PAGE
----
While these radical transformations had far-reaching repercussions (the Great Depression, World War II, the Great Recession and the Long Post-2009 Stagnation), they did not change the main characteristic of capitalism: a system driven by private profits and rents obtained through some market.

It is true that the transition from Smithian capitalism to oligopoly capitalism increased profits enormously and allowed the conglomerates to use their gigantic market power (that is, their newfound freedom to compete) to extract enormous rents from consumers. Indeed, Wall Street extracted rents from society through certain types of market-based daylight robbery. In any case, both oligopoly and financial capitalism were driven by private profits leveraged by rents gained through some market – one trapped, say, by General Electric or Coca-Cola, or conjured up by Goldman Sachs.

Then, after 2008, everything changed. Since the G7 central banks came together in April 2009 to use their money-printing capacity to rebuild global finances, a profound discontinuity has emerged. Currently, the global economy is driven by the constant production of money by central banks, not by private profits. Meanwhile, value extraction has increasingly shifted from markets to digital platforms such as Facebook and Amazon, which no longer operate as oligopolistic enterprises but as private fiefdoms or estates.

That central bank balance sheets, not profits, fuel the economic system explains what happened on August 12, 2020. After hearing the bad news, financiers thought, “Wonderful! The Bank of England, in a panic, will print even more pounds and funnel them to us. It's time to buy stocks!” Across the West, central banks print the money that financiers lend to corporations, which then use it to buy back their shares (whose prices have become decoupled from earnings). However, digital platforms have replaced markets as the locus of private wealth extraction. For the first time in history, almost everyone is producing the capital stock of large corporations for free. That's what it means to upload content to Facebook or move around with a Google Maps connection.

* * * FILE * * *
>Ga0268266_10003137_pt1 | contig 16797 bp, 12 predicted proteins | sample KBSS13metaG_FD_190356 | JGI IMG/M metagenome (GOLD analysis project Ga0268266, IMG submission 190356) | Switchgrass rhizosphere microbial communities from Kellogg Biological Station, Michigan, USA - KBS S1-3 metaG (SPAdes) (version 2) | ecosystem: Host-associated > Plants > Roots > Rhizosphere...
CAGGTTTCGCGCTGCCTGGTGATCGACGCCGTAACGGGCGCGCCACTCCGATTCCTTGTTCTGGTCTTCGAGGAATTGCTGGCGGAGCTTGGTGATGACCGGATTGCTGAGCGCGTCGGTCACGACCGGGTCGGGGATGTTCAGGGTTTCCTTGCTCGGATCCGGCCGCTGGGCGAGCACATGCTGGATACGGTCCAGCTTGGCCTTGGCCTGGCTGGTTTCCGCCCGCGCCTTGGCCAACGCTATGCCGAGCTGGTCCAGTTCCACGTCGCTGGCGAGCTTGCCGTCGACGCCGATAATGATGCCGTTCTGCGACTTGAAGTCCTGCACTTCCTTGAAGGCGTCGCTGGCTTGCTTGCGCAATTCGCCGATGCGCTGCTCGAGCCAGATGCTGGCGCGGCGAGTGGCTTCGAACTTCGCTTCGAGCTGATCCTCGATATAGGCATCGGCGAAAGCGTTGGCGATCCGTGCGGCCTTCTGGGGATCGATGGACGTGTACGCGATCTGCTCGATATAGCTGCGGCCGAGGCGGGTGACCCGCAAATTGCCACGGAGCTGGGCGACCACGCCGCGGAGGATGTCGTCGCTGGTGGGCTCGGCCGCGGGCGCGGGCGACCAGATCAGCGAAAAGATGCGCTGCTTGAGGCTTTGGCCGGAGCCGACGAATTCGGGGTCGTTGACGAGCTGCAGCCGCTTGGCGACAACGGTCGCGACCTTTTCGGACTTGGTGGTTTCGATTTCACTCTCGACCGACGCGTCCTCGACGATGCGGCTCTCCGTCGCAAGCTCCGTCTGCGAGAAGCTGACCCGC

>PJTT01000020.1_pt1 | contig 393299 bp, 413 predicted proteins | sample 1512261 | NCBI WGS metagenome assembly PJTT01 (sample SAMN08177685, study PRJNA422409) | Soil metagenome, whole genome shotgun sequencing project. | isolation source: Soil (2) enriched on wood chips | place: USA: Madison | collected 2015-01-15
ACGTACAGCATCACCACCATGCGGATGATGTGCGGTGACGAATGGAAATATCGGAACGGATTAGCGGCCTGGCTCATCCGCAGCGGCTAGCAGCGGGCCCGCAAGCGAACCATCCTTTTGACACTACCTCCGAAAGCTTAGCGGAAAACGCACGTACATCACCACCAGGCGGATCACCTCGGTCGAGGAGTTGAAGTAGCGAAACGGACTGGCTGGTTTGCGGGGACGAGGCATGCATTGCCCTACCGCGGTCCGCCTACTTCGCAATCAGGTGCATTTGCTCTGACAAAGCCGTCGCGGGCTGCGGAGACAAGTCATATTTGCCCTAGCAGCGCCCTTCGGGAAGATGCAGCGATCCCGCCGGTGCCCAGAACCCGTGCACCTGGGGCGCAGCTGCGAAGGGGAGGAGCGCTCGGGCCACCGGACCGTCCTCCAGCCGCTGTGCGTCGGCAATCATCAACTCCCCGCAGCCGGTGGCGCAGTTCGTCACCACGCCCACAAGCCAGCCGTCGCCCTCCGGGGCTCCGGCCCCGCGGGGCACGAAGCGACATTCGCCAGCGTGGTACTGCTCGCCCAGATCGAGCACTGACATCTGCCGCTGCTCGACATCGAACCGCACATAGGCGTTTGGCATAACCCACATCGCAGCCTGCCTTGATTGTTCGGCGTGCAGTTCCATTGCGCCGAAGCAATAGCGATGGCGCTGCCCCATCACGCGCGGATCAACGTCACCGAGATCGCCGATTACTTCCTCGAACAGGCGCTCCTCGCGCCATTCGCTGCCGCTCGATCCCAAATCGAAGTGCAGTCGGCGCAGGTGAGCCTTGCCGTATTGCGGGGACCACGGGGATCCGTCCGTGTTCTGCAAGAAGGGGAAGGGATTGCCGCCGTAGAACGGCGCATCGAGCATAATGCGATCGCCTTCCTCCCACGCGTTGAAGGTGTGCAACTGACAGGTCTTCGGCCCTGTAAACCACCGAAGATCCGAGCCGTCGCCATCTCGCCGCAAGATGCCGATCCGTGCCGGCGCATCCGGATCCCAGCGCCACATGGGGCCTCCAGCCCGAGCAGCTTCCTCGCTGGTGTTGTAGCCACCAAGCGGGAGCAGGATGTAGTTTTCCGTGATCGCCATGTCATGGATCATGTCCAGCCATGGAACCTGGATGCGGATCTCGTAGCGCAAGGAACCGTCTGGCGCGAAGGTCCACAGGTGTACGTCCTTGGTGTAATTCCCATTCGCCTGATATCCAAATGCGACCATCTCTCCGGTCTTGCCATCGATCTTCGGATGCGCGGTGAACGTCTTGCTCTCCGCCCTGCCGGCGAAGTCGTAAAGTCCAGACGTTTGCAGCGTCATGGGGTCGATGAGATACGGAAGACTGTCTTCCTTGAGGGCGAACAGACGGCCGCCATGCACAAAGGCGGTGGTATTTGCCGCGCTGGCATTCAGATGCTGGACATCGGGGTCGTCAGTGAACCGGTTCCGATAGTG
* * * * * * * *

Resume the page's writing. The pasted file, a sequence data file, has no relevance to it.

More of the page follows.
Of course, it is not that the traditional capitalist sectors have disappeared. At the beginning of the XNUMXth century, many feudal relationships remained intact, but capitalist relationships had begun to dominate. Today, capitalist relations remain intact, but techno-feudal relations have begun to overcome them.

If I'm correct, every stimulus program is bound to be too big and too small at the same time. No interest rate will be consistent with full employment without precipitating a string of corporate bankruptcies. And class-based politics, in which capital-friendly parties compete against labor-friendly parties, is over.

But while capitalism may end with a murmur, the explosion may soon follow. If those on the receiving end of techno-feudal exploitation and overwhelming inequality find a collective voice, it will likely be very thunderous.

*Yanis Varoufakis is a former finance minister of Greece. Author, among other books, of the global minotaur (Literary Autonomy).

Translation: Fernando Lima das Neves.